3 days in a row I’m blogging about birthdays and it’s not even close to my birthday. Besides birthdays, there’s another theme I’ve been stuck on lately —the circle of life. Today both of those themes connected in an amazing way.
This starts way back in the 70’s, when I was working in Miami television and cancer was still a taboo subject, discussed in whispers. I didn’t even know yet that cancer had touched my own life, and caused my mother’s death at 41.
The American Cancer Society was working to bring cancer out of the shadows, and one way was through breast cancer awareness. Like most women, I knew almost nothing about it. When the Cancer Society contacted Montage, the magazine show I worked for, I ended up as the producer, writer and reporter for a documentary devoted to breast cancer.
I connnected with some amazing survivors—brave and inspiring women of all ages who taught me about the disease and about facing reality in ways I was not even capable of appreciating. I have a copy of the show somewhere but even decades later, I don’t need to watch it to remember the most memorable incident.
In an interview, one of the survivors described her role as a Reach to Recovery volunteer—both a guide and a role model. She would visit women in their hospital rooms just after their mastectomy (lumpectomies weren’t done yet) and she said every new breast cancer patient followed the same exact pattern: “She’ll be in shock from fear and the whole experience. I walk into her room and I tell her I’m a survivor and the first thing that happens—every single time—is that her eyes will automatically move from my eyes to my chest—and back after she checks me out.”
That’s exactly what happened, when we filmed her visit with a woman who had just had her mastectomy the day before.
Betty Ford’s brave decision to announce her own cancer battle had not yet begun to shine a light on this disease. So our documentary was a breakthrough — not just for television, but for me personally— after the show won a national award from Women in Communications.
20 years later, the circle of life started to come around—-when I got breast cancer myself. I found that funny–in a very black way—after all my work with breast cancer. And now there’s more.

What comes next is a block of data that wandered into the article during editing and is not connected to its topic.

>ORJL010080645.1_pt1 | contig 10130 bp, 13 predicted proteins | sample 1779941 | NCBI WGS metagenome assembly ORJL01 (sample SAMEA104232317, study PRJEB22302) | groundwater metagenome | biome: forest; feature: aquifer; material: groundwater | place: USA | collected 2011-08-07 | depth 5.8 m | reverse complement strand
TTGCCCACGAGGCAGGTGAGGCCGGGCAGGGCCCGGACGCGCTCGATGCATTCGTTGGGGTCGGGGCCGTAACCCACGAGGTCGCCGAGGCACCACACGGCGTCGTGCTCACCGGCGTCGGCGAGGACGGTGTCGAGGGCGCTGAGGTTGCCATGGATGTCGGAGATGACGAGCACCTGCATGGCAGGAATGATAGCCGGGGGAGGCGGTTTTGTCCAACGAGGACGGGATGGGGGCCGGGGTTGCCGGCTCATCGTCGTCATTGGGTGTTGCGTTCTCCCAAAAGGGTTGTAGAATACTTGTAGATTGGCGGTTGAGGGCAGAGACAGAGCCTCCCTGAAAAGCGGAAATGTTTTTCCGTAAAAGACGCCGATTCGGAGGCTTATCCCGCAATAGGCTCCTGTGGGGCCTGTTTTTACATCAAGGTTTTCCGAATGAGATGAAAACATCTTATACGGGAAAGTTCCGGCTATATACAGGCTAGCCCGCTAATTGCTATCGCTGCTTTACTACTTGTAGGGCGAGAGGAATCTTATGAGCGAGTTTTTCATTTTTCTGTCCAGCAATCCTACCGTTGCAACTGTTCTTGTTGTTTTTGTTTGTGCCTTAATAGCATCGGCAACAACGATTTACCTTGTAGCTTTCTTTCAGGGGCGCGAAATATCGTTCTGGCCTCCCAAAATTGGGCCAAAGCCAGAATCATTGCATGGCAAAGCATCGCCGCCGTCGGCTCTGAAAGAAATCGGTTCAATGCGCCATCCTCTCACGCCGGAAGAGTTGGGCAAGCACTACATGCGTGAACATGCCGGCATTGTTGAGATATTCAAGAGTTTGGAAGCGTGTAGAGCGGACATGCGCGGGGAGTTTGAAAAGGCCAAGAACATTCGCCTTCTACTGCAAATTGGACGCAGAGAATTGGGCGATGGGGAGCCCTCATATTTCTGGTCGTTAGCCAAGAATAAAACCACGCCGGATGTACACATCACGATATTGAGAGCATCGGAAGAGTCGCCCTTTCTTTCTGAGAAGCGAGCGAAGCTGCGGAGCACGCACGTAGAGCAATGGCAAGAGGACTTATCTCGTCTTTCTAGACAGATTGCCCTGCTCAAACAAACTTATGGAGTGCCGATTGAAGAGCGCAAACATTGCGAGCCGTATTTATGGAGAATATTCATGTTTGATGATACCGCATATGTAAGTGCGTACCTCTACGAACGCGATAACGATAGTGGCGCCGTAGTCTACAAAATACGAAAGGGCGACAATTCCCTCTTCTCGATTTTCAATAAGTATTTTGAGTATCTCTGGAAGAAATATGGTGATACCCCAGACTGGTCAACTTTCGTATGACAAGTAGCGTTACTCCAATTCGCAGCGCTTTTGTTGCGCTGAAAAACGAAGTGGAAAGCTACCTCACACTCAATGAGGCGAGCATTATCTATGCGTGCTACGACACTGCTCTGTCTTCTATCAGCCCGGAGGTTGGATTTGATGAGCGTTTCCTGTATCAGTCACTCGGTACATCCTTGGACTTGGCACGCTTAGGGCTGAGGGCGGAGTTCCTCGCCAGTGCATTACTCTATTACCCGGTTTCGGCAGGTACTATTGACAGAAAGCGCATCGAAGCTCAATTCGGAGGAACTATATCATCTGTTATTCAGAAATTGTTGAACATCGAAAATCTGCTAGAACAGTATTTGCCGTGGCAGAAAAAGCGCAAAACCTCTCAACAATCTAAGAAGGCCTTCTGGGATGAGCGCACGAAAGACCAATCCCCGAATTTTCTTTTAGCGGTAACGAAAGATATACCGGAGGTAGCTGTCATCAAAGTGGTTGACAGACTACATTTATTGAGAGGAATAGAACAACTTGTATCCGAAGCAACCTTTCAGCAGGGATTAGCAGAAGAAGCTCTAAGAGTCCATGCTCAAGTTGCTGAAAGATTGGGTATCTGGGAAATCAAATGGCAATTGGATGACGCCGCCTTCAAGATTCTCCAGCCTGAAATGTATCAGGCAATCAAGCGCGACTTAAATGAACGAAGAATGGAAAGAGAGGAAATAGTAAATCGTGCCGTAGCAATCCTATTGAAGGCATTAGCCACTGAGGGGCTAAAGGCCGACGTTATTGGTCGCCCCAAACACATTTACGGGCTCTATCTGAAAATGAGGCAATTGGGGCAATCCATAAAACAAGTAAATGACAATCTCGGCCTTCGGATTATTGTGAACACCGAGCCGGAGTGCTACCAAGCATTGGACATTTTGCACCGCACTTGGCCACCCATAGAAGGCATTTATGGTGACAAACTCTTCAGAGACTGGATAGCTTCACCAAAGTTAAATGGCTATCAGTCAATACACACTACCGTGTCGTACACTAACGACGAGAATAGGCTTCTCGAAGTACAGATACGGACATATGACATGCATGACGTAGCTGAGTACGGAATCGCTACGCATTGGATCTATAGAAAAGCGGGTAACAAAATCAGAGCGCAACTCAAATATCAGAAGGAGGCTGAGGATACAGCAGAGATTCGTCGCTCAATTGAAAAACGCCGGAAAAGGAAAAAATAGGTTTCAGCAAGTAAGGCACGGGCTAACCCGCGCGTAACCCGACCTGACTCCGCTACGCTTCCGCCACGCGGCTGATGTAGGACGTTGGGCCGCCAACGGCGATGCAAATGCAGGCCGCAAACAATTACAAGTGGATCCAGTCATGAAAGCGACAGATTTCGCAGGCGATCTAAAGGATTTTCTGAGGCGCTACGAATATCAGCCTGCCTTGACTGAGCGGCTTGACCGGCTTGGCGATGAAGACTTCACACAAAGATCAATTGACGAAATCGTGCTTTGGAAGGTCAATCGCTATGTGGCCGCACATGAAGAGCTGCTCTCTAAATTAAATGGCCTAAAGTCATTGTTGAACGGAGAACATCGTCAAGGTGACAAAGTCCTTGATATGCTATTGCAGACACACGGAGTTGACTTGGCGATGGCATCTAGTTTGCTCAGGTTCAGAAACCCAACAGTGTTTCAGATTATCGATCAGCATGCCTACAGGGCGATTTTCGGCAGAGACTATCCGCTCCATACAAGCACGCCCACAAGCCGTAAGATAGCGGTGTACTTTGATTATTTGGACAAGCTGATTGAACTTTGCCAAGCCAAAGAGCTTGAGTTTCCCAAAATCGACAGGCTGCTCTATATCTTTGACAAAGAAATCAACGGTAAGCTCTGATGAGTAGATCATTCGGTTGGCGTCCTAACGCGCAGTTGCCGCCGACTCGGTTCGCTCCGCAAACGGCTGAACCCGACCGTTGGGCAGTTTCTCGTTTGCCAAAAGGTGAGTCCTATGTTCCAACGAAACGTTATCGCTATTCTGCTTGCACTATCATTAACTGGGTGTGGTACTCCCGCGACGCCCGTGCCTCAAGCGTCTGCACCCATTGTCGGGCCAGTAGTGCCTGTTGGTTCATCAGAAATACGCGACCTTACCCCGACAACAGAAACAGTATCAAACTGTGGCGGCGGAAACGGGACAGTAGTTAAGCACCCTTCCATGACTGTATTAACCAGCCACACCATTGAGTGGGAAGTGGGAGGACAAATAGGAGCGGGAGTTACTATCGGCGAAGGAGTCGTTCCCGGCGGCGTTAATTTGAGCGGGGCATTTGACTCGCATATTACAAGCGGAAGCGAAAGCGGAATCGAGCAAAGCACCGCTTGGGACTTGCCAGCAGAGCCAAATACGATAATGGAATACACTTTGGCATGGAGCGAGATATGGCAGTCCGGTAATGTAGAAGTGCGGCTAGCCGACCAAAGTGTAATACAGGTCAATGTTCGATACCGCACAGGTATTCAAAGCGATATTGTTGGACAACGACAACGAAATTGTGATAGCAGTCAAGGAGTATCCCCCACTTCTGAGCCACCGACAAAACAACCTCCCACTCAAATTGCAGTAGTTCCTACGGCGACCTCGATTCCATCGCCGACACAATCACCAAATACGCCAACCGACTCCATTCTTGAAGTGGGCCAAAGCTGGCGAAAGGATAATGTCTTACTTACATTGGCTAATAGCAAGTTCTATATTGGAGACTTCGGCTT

Out of the blue, all these years later, the American Cancer Society entered my life again. Recently I was invited to join an Advisory Council formed of women bloggers with an interest in health and cancer, who will work with the organization on using social media to raise awareness and save lives.
I was hesitant to commit. I agreed that I would join the first conference call before deciding whether to become part of the group—meanwhile I’m busy like we all are, and I didn’t give it a second thought.
So last night I blog about how my own birthday is more meaningful since I’ve had cancer. And 10 hours after that—today— is the first conference call with the American Cancer Society. We’re hearing about the direction of their new campaign…. and it’s all about birthdays:
Create a world with more birthdays. Official sponsor of birthdays.
It’s a wonderful message—and you don’t have to be a cancer survivor to be involved. Check out their site and see what I mean.
As for me, I’m taking this incident as a nudge, a shove, a personal message from the universe— with an assist from the American Cancer Society— letting me know that I am meant to be doing this. Not just as a way to add meaning to my own birthday but to add something to the lives of others. And once again—to find another way—to make the circle of life feel complete.